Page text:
Having started on the PGA Tour of Australasia and the Challenge Tour, in 2019 Fox was a regular face on the European Tour, floating around the world No. 100 mark. Yet after his maiden Tour win at World Super 6 Perth in February, that ranking had slipped steadily to No. 211 at the start of 2022.

The travel implications of New Zealand’s strict pandemic response have seen Fox’s tournament appearances plummet, with the birth of his daughter in December 2020 having a similar impact on his playing mindset.

“When you add that on top of all the travel restrictions and not sure if I could get home to see them [family]I would have left the house not knowing when I would see them again,” Fox said.

“I think it’s pretty hard to play good golf on the course with all of that in mind.”

Grant Fox caddyed for his son at various tournaments early in his career.

To say Fox has bounced back since is, even in his own words, an understatement.

After taking a dominant five-stroke win at the Ras Al Khaimah Classic in February, he earned seven top-10 finishes before claiming more silverware at the famous Alfred Dunhill Links Championship earlier this month.

His earnings of around €2,621,000 ($2,627,000) from 22 European Tour events this season mark an increase of nearly double the purses earned in the previous three campaigns.

Fox celebrates winning the Ras Al Khaimah Classic in the United Arab Emirates.

Only Rory McIlroy and Matt Fitzpatrick sit above him in the European Tour rankings and ranked 26th in the world, he is the only New Zealand golfer in the top 250. Overall, Fox thinks he comfortably plays the best golf of his career.

“When you take the elements off the golf course, it definitely makes it easier to play well and I think that’s been the biggest thing this year,” he said.

“I’ve had patches where I’ve fought in tournaments and felt like I’ve been up against the best players in the world, but it certainly hasn’t been consistent.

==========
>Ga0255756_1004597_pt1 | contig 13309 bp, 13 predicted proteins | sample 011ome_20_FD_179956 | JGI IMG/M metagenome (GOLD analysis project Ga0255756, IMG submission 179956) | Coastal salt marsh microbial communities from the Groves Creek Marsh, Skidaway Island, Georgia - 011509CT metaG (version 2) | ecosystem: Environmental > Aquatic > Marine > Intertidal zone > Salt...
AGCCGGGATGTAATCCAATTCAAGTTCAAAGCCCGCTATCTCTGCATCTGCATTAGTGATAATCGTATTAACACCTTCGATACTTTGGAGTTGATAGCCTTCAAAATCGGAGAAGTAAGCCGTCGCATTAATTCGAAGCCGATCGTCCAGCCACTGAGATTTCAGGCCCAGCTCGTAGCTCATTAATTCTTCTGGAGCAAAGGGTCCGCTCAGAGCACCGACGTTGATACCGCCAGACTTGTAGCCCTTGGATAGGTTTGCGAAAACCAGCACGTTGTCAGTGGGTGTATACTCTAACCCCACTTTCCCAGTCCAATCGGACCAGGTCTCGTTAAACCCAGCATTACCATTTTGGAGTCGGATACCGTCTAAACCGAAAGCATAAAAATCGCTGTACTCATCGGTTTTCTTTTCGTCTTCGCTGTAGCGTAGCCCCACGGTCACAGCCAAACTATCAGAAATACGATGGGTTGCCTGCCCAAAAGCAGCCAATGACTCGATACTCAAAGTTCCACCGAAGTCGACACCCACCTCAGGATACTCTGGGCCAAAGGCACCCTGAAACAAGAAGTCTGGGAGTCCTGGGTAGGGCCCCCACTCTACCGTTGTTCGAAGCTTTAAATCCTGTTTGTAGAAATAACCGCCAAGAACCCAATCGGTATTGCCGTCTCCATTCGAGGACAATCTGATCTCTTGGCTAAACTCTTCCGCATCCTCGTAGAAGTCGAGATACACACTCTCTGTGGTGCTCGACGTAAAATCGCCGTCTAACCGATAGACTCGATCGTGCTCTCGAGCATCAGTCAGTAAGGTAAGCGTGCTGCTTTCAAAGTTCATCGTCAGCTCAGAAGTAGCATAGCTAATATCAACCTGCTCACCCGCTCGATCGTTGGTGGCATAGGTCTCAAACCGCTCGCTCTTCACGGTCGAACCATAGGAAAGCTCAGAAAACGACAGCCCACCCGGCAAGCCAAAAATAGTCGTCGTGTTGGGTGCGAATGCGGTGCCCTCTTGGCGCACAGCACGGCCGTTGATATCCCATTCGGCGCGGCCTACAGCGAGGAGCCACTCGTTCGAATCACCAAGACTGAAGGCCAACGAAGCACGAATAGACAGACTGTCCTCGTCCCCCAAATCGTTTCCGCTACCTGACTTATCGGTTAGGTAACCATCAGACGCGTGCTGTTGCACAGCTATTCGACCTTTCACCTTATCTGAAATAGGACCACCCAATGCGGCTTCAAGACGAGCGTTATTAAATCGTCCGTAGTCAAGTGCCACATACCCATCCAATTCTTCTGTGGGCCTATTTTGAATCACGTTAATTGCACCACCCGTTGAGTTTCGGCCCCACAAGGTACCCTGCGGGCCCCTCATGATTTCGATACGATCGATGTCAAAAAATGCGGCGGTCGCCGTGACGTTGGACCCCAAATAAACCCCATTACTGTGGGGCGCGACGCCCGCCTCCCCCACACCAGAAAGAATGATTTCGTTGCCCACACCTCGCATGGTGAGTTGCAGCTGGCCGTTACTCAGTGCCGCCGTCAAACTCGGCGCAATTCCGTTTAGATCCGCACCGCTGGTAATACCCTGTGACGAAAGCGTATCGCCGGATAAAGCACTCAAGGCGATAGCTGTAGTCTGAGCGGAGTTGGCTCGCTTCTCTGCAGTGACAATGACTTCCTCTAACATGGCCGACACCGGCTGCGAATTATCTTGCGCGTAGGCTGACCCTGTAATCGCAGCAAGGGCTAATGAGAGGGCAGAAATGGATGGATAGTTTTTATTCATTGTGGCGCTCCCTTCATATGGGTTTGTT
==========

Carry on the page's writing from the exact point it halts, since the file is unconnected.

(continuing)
“I felt a lot more comfortable there, a lot more comfortable wrestling and I felt week after week that the game of golf is never that far away, which has definitely been a a pleasant place.”

Fox poses with the Alfred Dunhill Links Championship trophy with his mother Adele Fox, father Grant Fox, wife Anneke Fox and their daughter Isabel Fox on the Swilcan Bridge in St. Andrews.

Given his form, a few eyebrows were raised when Fox didn’t receive a Presidents Cup summoned by the captain of the international team Trevor Immelman before the September tournament.

The New Zealander has since expressed his disappointment at missing out on the opportunity, although he is determined to use the injury as motivation to pursue other goals – most importantly, stamping his ticket to The Masters at Augusta in April. .

“I checked off the goal of getting into the top 50, but the most important thing would be to stay in the top 50 for the end of the year and get that invitation to the Masters for next year. Another win would definitely help secure that,” he said.

“Obviously there are a lot of good players and a lot more golf to come, but hopefully the good form this year will continue.”